TRUTH Social is the new Trump Steaks

Of course, several outlets had tried to make such a platform work, with mixed success. Talk, launched in 2018 and founded by, among others, Republican super-donor Rebekah Mercer, exploded among a certain subset of the right before collapsing and burning after “tech overlords” (phrase of Mercer) banned him from their platforms after January 6th. insurrection, knocking its user base off a cliff; it has since reappeared, but it is a ghost town. Gab, another platform vying for disgruntled Trumpers, was hacked in February last year, exposing 70 gigabytes of passwords and private communications. Gab, like Parler, claims to have millions of users, but more likely a few hundred thousand. Gab and Parler had another common problem. An obvious flaw in building a social network for those who are banned from other social networks is that it quickly becomes overrun by the kind of people who are, well, banned from social networks: white supremacists, anti-Semites , eccentrics and Nazis.

TRUTH Social had something these other social networks didn’t: Trump himself. Sure, Gab and Parler might have been duds, but they didn’t have Donald Trump. TRUTH Social was the answer to a problem, in the classic startup sense: millions of Trump superfans circulating on multiple social networks, none of which featured their favorite president. If Trump were to create a social network for his supporters – all very good people, of course – they would come.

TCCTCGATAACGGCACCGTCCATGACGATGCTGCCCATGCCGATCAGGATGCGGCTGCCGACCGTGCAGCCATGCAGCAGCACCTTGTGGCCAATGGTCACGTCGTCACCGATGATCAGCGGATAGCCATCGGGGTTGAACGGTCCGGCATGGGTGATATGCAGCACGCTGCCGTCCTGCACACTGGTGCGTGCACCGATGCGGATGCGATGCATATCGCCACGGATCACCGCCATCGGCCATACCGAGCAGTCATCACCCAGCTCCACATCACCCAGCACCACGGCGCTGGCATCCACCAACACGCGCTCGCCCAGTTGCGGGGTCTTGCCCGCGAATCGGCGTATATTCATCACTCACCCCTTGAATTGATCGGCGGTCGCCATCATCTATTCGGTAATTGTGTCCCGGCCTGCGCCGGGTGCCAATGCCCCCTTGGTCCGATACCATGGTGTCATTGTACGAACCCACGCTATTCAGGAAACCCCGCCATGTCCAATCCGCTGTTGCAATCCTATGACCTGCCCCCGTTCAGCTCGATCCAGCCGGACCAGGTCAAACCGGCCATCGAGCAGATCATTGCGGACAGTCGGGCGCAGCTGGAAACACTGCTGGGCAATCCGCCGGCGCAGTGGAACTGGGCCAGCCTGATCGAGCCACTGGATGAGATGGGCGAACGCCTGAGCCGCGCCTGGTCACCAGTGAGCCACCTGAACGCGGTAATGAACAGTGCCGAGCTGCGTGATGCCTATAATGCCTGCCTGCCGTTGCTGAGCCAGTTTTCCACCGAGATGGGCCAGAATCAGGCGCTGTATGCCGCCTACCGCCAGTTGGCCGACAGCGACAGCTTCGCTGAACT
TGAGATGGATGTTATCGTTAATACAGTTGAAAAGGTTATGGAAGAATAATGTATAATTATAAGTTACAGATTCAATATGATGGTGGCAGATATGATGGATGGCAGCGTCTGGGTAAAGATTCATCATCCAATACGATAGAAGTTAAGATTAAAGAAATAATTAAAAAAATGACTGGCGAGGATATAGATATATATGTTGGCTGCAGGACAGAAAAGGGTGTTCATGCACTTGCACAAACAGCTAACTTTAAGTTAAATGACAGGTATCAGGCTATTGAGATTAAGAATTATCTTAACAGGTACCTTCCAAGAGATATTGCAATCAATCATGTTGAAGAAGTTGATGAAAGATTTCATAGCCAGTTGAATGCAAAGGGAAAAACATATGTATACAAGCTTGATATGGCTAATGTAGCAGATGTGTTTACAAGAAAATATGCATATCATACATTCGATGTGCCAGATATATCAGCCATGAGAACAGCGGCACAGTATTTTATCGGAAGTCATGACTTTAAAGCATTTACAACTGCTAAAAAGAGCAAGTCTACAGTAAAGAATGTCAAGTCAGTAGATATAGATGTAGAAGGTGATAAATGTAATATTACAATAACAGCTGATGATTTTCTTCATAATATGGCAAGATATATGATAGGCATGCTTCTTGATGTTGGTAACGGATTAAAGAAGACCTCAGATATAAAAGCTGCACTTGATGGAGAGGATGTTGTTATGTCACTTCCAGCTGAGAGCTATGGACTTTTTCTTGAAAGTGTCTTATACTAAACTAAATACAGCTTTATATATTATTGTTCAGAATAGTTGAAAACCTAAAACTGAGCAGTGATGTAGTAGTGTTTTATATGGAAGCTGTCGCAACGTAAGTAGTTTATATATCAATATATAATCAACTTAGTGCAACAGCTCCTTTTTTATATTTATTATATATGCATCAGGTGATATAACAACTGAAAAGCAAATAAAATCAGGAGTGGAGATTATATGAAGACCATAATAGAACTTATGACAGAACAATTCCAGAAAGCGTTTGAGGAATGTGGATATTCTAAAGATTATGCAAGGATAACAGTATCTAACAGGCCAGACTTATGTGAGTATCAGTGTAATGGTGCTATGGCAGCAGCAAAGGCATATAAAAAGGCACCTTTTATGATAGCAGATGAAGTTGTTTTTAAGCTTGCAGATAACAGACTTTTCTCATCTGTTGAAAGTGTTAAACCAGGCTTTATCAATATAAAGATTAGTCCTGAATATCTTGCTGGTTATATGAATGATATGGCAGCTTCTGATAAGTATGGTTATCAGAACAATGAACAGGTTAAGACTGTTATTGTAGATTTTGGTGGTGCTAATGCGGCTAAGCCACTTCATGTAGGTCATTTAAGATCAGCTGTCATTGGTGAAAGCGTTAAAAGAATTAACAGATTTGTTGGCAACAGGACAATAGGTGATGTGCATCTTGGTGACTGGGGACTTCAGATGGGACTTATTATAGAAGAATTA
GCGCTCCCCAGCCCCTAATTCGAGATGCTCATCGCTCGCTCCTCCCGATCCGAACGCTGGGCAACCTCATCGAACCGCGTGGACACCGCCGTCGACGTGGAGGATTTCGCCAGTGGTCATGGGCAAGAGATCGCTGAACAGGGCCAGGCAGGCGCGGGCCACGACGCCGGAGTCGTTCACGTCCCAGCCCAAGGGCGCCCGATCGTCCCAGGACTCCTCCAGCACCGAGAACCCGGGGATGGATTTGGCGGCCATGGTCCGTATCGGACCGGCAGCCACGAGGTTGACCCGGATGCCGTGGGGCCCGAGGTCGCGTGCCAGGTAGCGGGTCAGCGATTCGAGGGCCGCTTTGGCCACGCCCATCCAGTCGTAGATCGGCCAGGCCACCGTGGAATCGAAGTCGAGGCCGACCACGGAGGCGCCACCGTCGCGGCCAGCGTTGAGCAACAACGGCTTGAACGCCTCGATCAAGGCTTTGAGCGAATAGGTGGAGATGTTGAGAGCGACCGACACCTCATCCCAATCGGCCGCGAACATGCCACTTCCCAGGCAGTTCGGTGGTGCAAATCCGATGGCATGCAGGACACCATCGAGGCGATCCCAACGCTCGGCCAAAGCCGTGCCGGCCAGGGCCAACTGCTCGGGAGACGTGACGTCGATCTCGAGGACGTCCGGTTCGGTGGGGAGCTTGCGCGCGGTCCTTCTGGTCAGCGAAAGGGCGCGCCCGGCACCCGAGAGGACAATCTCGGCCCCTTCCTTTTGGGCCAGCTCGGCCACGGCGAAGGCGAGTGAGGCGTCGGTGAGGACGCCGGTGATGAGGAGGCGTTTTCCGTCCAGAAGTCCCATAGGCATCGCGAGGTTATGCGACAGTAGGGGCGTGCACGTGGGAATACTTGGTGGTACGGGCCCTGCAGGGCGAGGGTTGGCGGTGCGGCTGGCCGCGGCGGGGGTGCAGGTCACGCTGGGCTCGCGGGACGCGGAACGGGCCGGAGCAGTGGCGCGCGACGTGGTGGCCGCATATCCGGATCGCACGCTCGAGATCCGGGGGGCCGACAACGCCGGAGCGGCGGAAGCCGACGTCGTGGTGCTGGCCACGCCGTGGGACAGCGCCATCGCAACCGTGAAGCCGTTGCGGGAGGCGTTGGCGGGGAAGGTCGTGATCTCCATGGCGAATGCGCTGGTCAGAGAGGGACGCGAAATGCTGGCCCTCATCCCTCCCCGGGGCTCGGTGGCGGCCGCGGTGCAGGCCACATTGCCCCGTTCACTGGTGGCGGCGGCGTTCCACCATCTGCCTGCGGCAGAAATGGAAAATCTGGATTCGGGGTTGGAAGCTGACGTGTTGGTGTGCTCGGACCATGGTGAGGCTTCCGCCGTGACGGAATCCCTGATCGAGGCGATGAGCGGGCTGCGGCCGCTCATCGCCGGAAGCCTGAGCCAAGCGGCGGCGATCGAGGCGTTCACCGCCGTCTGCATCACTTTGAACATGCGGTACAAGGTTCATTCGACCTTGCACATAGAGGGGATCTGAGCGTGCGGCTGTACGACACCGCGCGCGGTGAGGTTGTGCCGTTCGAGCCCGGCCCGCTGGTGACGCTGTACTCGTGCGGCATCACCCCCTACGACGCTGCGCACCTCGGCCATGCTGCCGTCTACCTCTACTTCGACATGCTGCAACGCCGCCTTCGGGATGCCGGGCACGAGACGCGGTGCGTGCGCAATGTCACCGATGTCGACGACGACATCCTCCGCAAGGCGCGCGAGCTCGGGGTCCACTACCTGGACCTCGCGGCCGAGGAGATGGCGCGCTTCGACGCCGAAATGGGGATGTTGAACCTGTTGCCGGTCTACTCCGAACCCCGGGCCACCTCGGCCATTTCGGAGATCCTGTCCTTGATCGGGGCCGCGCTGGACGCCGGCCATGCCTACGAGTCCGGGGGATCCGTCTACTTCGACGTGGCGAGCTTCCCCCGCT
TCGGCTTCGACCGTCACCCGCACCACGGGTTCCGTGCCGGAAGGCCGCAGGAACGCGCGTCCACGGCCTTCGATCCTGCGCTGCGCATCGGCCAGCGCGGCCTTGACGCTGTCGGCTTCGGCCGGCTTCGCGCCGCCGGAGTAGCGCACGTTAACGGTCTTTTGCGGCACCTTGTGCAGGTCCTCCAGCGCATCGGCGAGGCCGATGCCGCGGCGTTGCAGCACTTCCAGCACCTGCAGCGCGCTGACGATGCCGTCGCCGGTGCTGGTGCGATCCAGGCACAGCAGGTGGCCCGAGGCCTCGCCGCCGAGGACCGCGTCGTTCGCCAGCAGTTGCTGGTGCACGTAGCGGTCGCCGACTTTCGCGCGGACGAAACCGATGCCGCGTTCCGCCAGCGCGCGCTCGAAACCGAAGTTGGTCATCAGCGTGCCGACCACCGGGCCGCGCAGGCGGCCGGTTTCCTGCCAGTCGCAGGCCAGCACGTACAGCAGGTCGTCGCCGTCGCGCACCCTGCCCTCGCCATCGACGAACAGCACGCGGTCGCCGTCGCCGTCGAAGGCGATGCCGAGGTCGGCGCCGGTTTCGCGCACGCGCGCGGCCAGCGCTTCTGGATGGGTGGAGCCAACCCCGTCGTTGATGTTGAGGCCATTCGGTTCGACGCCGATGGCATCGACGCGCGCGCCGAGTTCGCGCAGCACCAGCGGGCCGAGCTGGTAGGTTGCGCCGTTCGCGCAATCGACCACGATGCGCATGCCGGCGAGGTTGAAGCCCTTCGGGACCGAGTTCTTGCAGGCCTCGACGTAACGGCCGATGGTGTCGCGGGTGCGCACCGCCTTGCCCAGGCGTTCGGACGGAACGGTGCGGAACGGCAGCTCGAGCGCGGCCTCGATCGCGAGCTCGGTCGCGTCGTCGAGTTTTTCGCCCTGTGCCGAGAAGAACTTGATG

Thus, TRUTH Social was born from a double imperative. The first was to provide a hub for Trump’s own posts where they could never be deleted. Since being banned from Twitter in January 2021, Trump has tried to find the magic again, with pitiful results. For a month, he dabbled in blogging but, like so many other Blogspot users, he quickly ran out of steam; his articles receiving little attention or traffic, he quit after four weeks and cleaned the internet of his posts. He still sends out semi-daily streams of updates – some faked to look like tweets, featuring his familiar avatar – most of which have his mix of invective and inconsistency. They are explosive – many include accusations about the 2020 election that are crazier than anything he said before Jan. 6. millions of dollars, that the real insurrection happened on November 3, the presidential election, and not on January 6 – which was a day of protest against the fake election results,” Trump wrote in October, referring to the House committee that investigated his effort to nullify the 2020 election. But those updates don’t move the needle either.

Dino S. Williams